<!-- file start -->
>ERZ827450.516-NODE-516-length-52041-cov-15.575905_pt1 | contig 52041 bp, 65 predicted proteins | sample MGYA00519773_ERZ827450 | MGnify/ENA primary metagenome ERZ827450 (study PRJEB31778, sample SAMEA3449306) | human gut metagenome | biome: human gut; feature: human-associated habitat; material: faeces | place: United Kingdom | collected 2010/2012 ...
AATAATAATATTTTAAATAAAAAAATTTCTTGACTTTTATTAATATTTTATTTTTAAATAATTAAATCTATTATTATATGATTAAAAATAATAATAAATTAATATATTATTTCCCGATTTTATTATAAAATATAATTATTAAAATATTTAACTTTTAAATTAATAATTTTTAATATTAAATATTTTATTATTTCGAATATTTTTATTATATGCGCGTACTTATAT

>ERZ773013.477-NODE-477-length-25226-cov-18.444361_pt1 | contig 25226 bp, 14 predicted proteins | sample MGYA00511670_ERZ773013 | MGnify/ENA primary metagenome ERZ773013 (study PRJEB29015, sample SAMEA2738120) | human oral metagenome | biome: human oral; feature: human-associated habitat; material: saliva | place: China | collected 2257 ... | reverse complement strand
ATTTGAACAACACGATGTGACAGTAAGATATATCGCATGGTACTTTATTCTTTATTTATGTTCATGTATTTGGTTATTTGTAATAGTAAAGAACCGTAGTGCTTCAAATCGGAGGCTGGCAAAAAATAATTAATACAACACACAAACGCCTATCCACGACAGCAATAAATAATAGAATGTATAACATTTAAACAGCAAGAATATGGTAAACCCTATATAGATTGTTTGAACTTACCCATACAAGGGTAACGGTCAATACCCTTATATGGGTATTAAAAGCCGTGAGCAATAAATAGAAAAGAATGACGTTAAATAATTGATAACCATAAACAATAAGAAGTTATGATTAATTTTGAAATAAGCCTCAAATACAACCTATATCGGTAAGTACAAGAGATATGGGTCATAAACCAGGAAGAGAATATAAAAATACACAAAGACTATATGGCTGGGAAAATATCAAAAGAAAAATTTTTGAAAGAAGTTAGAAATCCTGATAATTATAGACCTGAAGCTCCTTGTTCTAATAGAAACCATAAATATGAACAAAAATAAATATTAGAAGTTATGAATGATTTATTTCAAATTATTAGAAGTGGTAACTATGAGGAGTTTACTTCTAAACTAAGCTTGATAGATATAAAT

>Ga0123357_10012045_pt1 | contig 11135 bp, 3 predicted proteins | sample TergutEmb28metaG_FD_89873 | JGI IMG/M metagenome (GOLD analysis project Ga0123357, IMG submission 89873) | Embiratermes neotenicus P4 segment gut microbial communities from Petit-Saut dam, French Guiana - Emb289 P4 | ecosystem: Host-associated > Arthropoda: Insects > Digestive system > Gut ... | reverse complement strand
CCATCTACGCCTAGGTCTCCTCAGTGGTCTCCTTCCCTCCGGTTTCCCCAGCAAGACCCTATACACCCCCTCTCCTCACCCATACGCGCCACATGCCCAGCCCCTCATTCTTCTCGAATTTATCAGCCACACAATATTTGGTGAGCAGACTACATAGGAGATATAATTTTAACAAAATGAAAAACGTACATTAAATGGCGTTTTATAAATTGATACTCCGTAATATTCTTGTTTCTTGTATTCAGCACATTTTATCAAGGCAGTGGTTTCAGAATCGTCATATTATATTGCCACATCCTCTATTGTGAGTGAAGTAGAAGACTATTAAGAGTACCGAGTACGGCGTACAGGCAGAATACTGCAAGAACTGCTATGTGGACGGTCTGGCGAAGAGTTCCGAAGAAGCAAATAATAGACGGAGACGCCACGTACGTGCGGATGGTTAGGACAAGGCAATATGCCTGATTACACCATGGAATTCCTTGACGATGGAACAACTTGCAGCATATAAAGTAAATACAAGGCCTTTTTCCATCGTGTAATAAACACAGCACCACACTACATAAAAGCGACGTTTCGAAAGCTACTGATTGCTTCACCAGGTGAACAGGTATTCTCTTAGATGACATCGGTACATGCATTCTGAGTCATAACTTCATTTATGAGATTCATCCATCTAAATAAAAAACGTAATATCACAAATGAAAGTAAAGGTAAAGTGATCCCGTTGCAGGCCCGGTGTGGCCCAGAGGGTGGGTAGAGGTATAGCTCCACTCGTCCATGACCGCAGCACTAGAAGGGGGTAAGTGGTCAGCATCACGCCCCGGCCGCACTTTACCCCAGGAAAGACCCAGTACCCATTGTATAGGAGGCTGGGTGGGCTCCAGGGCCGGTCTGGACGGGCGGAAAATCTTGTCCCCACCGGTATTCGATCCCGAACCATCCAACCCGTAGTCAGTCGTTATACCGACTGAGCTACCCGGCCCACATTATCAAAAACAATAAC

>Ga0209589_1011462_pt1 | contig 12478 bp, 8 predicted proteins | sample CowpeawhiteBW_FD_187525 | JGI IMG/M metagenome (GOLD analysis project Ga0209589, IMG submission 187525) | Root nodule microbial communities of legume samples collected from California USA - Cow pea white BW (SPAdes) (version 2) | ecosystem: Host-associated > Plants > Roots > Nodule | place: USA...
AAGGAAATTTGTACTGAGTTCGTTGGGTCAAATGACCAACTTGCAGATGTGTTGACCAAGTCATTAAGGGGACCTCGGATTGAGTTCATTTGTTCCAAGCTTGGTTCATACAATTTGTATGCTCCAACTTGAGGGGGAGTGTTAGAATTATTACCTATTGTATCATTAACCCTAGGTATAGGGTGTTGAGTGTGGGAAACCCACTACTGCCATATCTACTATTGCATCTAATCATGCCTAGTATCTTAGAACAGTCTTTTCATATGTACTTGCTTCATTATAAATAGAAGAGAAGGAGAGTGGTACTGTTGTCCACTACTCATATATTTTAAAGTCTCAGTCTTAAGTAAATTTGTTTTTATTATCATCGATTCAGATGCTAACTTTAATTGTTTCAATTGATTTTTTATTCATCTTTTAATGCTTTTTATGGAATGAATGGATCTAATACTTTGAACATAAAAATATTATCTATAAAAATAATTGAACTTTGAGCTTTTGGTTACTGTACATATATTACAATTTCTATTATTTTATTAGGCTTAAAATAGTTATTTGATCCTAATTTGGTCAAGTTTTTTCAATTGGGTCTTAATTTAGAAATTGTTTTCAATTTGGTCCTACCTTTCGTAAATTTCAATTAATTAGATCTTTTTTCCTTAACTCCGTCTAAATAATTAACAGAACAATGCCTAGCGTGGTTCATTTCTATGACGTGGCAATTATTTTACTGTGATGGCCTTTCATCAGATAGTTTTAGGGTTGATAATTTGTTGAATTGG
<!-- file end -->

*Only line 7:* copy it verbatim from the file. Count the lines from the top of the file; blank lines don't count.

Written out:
>Ga0209589_1011462_pt1 | contig 12478 bp, 8 predicted proteins | sample CowpeawhiteBW_FD_187525 | JGI IMG/M metagenome (GOLD analysis project Ga0209589, IMG submission 187525) | Root nodule microbial communities of legume samples collected from California USA - Cow pea white BW (SPAdes) (version 2) | ecosystem: Host-associated > Plants > Roots > Nodule | place: USA...